You probably saw in the news this week that a leading Iranian model, Elham Arab, has been forced to publicly apologise for posting photographs of herself online without a head covering. Seven of the country’s leading models have been arrested, charged with ‘promoting corruption’ and ‘promiscuity’. This crackdown on the fashion industry is part of increased pressure by the new regime to honour ‘Islamic values’, and it leads me nicely to a book I read last week that I found both challenging and fascinating.
Imagine … you’re sixteen (the same age as my eldest granddaughter, so I’m using her as my personal yardstick). The year is 1996. The place is Kabul. To a great extent, the norm of living your whole life in wartime, never experiencing true peace, has numbed you to ‘the overall tragedy’ encompassing your country, to the ‘ultimate threat’ that’s to come. Having said that, until today you’ve enjoyed life, relative freedom, and the security of an enlightened and loving family.
But now … it’s 27 September. Suddenly everything changes. The Taliban have taken over your city. The president and his brother have been publicly tortured and hanged. Ferocious laws and prohibitions are imposed. Fingers are sliced off for sporting nail polish. Faces and backs are whipped because white shoes peep from beneath an all-enveloping burqa. Innocent young girls are gang raped and genitally mutilated for no reason at all. Women are dying because they are denied medical care. Small children are kidnapped, raped, strangled and thrown onto a rubbish dump for daring to seek clandestine lessons.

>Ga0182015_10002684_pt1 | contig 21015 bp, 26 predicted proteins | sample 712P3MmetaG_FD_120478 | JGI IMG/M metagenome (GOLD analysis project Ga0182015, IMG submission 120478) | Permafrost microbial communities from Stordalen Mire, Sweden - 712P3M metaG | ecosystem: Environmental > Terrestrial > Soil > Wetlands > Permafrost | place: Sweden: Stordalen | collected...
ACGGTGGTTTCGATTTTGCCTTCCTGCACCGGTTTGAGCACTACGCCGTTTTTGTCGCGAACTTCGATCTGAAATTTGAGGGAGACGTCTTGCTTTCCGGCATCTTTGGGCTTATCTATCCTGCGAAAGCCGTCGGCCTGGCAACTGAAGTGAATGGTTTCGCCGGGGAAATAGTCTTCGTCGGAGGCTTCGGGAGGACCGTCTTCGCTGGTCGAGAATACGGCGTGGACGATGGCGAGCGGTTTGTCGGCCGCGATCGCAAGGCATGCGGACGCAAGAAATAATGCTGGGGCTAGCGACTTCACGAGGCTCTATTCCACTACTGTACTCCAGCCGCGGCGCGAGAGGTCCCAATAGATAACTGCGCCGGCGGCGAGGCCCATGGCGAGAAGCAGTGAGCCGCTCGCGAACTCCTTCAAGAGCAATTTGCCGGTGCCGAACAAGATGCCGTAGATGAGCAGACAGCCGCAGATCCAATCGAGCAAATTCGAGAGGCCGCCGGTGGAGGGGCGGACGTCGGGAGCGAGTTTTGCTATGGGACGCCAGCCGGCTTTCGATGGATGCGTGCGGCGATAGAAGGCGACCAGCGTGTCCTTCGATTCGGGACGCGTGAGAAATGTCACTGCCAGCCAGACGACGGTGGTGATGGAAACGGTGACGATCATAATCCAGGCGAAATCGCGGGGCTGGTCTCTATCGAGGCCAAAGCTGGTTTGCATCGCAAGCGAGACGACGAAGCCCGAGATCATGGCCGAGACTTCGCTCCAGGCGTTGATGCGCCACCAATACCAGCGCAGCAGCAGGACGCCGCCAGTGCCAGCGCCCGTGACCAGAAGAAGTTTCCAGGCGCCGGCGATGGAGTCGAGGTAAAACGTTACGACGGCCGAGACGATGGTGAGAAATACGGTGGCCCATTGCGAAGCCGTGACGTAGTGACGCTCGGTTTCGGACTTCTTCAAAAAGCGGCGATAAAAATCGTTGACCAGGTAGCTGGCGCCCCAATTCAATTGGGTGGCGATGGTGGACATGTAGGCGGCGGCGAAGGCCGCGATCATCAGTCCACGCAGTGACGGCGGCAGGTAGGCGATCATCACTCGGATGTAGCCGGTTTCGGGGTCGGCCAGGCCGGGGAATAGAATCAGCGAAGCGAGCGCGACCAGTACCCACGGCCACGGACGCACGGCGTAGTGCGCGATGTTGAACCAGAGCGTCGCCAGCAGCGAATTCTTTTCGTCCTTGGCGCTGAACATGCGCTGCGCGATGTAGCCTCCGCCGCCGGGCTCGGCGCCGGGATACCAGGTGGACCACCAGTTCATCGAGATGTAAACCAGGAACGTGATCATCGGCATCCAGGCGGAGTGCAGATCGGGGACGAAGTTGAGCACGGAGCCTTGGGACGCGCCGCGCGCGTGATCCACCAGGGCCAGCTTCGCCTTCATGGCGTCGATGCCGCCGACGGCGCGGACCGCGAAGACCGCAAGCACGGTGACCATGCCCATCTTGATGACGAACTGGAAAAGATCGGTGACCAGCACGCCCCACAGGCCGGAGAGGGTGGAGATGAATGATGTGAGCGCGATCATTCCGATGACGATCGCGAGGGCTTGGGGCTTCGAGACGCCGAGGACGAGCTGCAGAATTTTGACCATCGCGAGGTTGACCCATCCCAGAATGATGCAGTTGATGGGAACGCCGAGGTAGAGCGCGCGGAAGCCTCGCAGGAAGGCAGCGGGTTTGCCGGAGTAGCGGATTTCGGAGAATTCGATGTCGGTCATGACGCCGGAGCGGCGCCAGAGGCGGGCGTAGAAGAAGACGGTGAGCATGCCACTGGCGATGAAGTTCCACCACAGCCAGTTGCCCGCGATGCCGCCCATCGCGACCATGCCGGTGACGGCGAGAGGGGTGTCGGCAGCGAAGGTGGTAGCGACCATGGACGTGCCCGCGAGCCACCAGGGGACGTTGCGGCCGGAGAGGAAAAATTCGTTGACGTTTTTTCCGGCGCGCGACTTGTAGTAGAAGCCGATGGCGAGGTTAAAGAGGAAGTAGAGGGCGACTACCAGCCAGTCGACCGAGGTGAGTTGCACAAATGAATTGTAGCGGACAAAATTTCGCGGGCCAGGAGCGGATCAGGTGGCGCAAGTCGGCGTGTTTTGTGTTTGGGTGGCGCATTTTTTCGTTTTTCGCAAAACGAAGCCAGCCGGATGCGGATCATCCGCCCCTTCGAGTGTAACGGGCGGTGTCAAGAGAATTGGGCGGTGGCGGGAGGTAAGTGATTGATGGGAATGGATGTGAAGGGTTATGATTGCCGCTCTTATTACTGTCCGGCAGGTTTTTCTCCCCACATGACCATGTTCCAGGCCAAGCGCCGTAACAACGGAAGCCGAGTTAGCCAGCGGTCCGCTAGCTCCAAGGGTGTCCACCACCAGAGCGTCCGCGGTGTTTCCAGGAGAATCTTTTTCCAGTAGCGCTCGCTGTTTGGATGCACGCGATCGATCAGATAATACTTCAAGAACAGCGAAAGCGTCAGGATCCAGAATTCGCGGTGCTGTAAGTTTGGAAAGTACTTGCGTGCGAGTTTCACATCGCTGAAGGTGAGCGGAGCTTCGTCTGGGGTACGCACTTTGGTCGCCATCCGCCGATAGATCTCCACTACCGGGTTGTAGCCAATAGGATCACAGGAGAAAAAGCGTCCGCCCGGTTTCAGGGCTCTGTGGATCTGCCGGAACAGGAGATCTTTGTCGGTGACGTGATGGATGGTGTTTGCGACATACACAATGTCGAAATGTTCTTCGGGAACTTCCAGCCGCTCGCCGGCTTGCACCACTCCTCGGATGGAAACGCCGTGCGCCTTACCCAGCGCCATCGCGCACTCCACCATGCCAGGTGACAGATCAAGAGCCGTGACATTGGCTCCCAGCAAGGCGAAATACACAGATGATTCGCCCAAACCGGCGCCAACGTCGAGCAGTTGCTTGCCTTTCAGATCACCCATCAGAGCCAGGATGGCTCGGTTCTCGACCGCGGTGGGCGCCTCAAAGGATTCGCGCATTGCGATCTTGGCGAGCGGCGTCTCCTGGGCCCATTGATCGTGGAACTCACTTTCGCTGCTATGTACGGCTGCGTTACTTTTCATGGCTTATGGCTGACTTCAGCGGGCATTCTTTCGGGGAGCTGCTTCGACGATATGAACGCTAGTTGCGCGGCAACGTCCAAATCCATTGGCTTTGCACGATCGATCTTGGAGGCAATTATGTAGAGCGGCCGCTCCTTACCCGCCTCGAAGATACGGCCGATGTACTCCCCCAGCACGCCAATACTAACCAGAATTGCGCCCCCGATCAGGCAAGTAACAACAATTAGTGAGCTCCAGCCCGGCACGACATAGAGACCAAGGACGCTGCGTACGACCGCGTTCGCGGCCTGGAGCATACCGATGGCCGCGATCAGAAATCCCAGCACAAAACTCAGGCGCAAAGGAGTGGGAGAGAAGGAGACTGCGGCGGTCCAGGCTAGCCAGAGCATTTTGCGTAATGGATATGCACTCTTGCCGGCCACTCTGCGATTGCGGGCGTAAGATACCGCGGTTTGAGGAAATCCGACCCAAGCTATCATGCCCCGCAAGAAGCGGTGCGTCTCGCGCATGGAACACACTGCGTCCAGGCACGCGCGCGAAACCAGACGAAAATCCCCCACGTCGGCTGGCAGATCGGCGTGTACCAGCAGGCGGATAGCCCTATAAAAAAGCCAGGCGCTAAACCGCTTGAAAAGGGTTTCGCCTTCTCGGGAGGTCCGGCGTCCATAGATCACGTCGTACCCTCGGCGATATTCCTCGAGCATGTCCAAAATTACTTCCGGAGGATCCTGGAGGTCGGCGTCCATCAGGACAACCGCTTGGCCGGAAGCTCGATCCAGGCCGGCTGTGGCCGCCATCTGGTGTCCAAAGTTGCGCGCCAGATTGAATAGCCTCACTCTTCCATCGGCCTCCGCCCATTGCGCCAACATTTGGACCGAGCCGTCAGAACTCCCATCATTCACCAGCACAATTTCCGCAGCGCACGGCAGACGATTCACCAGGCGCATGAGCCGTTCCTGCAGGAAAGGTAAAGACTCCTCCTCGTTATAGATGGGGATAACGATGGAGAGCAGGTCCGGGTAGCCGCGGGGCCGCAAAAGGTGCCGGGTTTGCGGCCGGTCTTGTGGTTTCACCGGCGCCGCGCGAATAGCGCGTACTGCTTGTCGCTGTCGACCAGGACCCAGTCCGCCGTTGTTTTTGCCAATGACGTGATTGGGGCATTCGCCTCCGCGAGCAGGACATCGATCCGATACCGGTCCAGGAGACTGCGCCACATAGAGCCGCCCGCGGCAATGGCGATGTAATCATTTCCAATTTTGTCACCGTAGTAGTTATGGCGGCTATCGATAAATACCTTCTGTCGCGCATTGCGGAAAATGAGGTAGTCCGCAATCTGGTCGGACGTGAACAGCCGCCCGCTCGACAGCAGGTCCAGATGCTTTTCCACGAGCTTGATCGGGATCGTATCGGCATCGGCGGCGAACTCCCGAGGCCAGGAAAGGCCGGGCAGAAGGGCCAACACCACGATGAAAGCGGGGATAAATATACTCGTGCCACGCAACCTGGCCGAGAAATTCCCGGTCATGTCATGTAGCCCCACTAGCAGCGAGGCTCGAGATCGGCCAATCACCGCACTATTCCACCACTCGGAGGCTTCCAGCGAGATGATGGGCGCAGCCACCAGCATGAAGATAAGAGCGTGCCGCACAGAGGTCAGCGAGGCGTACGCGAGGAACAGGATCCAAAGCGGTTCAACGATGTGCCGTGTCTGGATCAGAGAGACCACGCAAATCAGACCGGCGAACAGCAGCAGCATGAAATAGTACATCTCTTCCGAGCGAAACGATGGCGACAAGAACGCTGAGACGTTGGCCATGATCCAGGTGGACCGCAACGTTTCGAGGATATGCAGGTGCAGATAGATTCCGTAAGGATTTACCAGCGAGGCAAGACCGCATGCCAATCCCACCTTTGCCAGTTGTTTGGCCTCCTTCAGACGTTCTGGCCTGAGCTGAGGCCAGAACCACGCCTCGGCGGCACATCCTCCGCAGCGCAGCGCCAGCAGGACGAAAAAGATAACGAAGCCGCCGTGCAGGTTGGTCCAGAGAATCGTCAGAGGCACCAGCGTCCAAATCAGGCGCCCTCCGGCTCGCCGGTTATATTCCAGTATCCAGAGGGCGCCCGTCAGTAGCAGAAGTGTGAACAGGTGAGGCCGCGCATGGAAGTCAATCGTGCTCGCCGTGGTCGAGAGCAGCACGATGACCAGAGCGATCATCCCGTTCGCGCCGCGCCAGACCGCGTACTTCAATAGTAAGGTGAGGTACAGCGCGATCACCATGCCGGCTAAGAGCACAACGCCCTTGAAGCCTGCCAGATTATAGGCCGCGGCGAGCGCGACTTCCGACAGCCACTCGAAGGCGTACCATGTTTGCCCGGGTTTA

And in one fell swoop your whole future has been taken away. Why? Because you are female. You can’t study. You can’t work. You can’t go out without a male escort. You can’t be seen without oppressive clothing and heavy veiling.
Nor are men protected from degradation and horror. Football is replaced by a new atrocity. ‘Now justice takes place in public. They hang the accused from the goal posts, cut off the hands of thieves, execute supposedly adulterous women with a bullet in the back of the neck. This is a monstrous spectacle, intercut with obligatory prayers. Spectators are forced into the stadium with whip lashes.’ Two criminals are butchered to death by the father of their victims, a macabre spectacle watch by an estimated audience of 35,000.